[0037] then the concentration of free PF5 is decreased when the concentration of HMOPA is higher. In turn, the reduction in the concentration of free PF5 shifts equilibrium (5) to the right side forming the precipitate of LiF (see above), consuming the LiPF6 and decreasing the conductivity. It thus appears that the best activity of HMOPA as an additive to thermally stabilize the electrolyte solutions is found at about three weight percent in solutions containing 1 molar LiPF6. The preferred amount of HMOPA as an additive to stabilize LiPF6 solutions in organic carbonate solvents is between 1.5 and 4 percent by weight of the solution.

[0038] Additional examples of thermal stabilization are illustrated by the following results of NMR experiments. The samples contained 1.0 M LiPF6 in EC/DMC/DEC (1:1:1) with various Lewis bases at a concentration of about 0.1 M. The spectra shown are 1H NMR spectra of the solvent mixture in the electrolyte. It should be noted that 31P and 19F NMR spectra were also acquired and supported the conclusions.

[0039] Thus the 1H NMR spectrum of a solution of 1.0 M LiPF6 in EC/DMC/DEC (1:1:1) with 3 weight percent (0.1 M) [NP(OCH3)2]3 (HMOPA) was measured after heating at 85° C. for 2 months. As seen in FIG. 5, the spectrum indicated that the resonances characteristics of the carbonate solvents remained unchanged after the storage whereas the 1H NMR spectrum of a solution without HMOPA showed extensive decomposition as shown in FIG. 3.

[0040] In another experiment, the 1H NMR spectrum was taken of a solution of 1.0 M LiPF6 in EC/DMC/DEC (1:1:1) with PhTMI (0.1 M) after heating at 85° C. for 1 week. As seen in FIG. 6, the spectrum showed that DMC and DEC exchange methoxy and ethoxy groups producing low concentrations (˜5%) of methylethylcarbonate (EMC) but there was no observed solvent decomposition as seen in solutions without PhTMI.

[0041] In another experiment, the 1H NMR spectrum was taken of a solution of 1.0 M LiPF6 in 1:1:1 EC/DMC/DEC with TEDA (0.1 M) after heating at 85° C. for 1 month. The spectrum showed that DMC and DEC exchange methoxy and ethoxy groups producing methylethylcarbonate (EMC) but there was no observed solvent decomposition as seen in solutions without TEDA.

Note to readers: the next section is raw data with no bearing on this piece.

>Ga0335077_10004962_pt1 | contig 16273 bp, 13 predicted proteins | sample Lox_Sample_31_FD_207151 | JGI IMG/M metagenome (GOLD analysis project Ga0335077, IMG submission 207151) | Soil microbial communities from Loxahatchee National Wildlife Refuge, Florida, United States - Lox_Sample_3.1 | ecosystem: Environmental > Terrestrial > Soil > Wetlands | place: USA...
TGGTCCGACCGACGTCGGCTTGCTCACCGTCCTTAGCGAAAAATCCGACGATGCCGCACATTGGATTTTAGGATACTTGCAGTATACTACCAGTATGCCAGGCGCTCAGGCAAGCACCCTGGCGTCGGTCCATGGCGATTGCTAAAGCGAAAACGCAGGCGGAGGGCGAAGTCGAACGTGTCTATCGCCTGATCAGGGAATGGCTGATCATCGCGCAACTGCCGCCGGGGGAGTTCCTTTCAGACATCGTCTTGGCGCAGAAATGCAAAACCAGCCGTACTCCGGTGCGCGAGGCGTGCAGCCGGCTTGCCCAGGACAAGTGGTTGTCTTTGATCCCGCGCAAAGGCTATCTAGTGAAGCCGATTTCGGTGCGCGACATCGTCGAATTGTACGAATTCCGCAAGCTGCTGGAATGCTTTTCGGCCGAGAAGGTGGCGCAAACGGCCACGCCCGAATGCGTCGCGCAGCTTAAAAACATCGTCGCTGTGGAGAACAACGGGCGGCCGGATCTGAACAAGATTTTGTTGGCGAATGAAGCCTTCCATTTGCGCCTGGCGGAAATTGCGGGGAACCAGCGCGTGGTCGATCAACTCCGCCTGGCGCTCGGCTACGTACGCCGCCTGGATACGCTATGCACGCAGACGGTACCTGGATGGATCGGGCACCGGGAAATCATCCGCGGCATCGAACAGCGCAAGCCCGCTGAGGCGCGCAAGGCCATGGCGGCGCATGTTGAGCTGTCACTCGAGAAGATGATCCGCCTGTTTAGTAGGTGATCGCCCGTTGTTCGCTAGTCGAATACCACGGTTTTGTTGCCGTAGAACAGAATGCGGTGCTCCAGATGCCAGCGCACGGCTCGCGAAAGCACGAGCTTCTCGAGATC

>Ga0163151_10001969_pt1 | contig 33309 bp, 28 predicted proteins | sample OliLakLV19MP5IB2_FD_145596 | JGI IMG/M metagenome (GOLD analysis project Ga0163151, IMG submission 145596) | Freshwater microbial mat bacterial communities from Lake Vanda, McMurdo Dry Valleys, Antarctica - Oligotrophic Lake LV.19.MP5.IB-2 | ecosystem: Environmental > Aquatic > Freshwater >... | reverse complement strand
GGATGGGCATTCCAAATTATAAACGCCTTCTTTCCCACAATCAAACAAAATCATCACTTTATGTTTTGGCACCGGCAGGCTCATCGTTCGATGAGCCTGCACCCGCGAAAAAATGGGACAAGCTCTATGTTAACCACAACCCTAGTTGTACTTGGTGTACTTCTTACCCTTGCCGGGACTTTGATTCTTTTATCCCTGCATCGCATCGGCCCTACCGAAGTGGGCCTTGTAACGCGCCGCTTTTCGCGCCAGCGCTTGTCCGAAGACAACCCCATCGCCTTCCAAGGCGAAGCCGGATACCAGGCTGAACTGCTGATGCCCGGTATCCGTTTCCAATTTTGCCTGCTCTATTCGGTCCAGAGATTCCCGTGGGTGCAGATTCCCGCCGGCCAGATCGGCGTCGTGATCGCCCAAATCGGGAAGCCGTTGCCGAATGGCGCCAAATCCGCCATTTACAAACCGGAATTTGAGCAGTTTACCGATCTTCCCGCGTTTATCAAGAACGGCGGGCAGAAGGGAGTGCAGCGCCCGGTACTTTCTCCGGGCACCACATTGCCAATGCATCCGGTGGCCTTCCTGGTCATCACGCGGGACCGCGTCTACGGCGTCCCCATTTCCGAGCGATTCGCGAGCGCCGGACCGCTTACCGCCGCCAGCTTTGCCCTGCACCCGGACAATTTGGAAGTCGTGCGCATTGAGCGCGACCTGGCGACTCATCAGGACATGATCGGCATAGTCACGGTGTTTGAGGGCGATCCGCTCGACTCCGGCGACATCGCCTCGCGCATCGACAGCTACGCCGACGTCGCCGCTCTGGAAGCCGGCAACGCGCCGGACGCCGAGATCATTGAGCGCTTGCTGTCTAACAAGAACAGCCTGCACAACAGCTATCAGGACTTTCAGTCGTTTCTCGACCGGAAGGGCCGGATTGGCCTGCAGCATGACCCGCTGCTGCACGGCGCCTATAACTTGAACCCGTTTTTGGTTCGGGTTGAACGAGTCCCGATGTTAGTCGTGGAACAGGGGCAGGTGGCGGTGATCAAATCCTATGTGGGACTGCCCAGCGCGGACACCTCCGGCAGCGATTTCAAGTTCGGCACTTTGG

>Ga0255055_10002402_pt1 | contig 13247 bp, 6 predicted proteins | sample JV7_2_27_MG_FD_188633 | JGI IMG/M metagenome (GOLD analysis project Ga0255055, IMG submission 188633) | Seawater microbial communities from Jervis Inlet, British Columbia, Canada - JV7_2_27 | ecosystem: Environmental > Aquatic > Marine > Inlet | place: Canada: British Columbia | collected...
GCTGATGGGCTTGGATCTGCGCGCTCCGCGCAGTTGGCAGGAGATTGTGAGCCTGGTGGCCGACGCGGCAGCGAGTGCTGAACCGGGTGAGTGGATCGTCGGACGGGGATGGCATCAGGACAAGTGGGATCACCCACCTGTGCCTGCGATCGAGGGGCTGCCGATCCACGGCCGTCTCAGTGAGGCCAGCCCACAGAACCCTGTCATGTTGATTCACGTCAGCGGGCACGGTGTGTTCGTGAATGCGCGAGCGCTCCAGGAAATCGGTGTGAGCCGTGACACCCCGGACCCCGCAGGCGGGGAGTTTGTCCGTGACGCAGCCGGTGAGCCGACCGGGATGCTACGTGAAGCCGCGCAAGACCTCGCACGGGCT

[0042] From the results illustrated in the above examples, it is clear that the electrolytes disclosed herein, composed of LiPF6 solutions in organic carbonate solutions containing a Lewis base additive or a mixture of Lewis base additives, are extremely valuable as thermally stable electrolytes for use in Li-ion batteries. The electrolytes of the invention provide excellent cycling and low temperature performance for Li-ion batteries in addition to thermal stability at temperatures as high as 85° C.

[0043] The performance of the HOMPA additive in Li-ion cells was demonstrated in the following seven ampere-hour nominal capacity cell test.

[0044] LiNi0.8Co0.2O2 was used as the cathode material, and mesocarbonmicrobead (MCMB) graphite was used as the anode material in the 7 ampere-hour cell. The theoretical capacity of the cell was 7.65 ampere-hour (Ah). The cell was filled with a solution of 1.0 M LiPF6 in EC/DMC/DEC (1:1:1) with 3 weight percent (0.1 M) [NP(OCH3)2]3 (HMOPA). The cell was hermetically sealed in a stainless steel can.

[0045] The cell was cycled at different discharge rates while all the charges were performed in taper mode (an initial galvanostatic charging at the C/5 rate to 4.1 V followed by potentiostatic charging at 4.1 V while the current decayed to 50 μA). The cell cycling schedule was the following:

[0046] 1. three formation cycles (one at the C/20 rate charge-discharge cycle followed by two C/10 rate cycles) at 25° C.;

[0047] 2. nine cycles at 25° C. (three C/5 discharge, three C/2 discharge and three C-rate cycles);

[0048] 3. 72-hour stand in the charged state at 25° C.;

[0049] 4. nine cycles at −20° C. (three C/5, three C/2 and, three C rate discharges);

[0050] 5. two recovery cycles at 25° C. (C/5 discharge rate);

[0051] The results of the cycling are presented in the following Table. 1

1M LiPF6 in
EC/DMC/DEC (1/1/1)
NoWith 3%
HMOPAHMOPA
InitialCharge(Ah)7.1007.011
Discharge(Ah)6.9526.890
Recovered capacity afterCharge( Ah)6.5666.571
cycling at temperatures fromDischarge(Ah)6.5416.568
25 to −20° C.

[0052] These data demonstrate the usefulness of the HMOPA additive in Li-ion cells.

[0053] The Lewis base additives of the present invention may also be useful to stabilize LiPF6 containing electrolytes in solvents other than organic carbonates. These include ethers such as diethyl ether, glymes such as 1,2-dimethoxy ethylether and polyethyleneglycol dimethyl ethers, esters such as ethyl acetate, methyl acetate, methyl formate, organic nitriles such as acetonitrile, and sulfones such as dimethyl and diethyl sulfones.

[0054] The Lewis base additives suitable for stabilizing LiPF6-containing electrolytes are not limited to the ones discussed above. A Lewis base is defined as a chemical compound having unpaired electrons capable of donating them to an electron acceptor compound (or a Lewis acid) such as PF5. As a result, the Lewis base additives can be used to stabilize electrolytes containing salts other than LiPF6 if they also produce Lewis acids upon their decomposition. Examples of such electrolytes include those containing lithium hexafluoroarsenate (LiAsF6) and lithium tetrafluoroborate (LiBF4).

[0055] It is understood that various other modifications are possible and can be made by those skilled in the art without departing from the scope and spirit of the invention.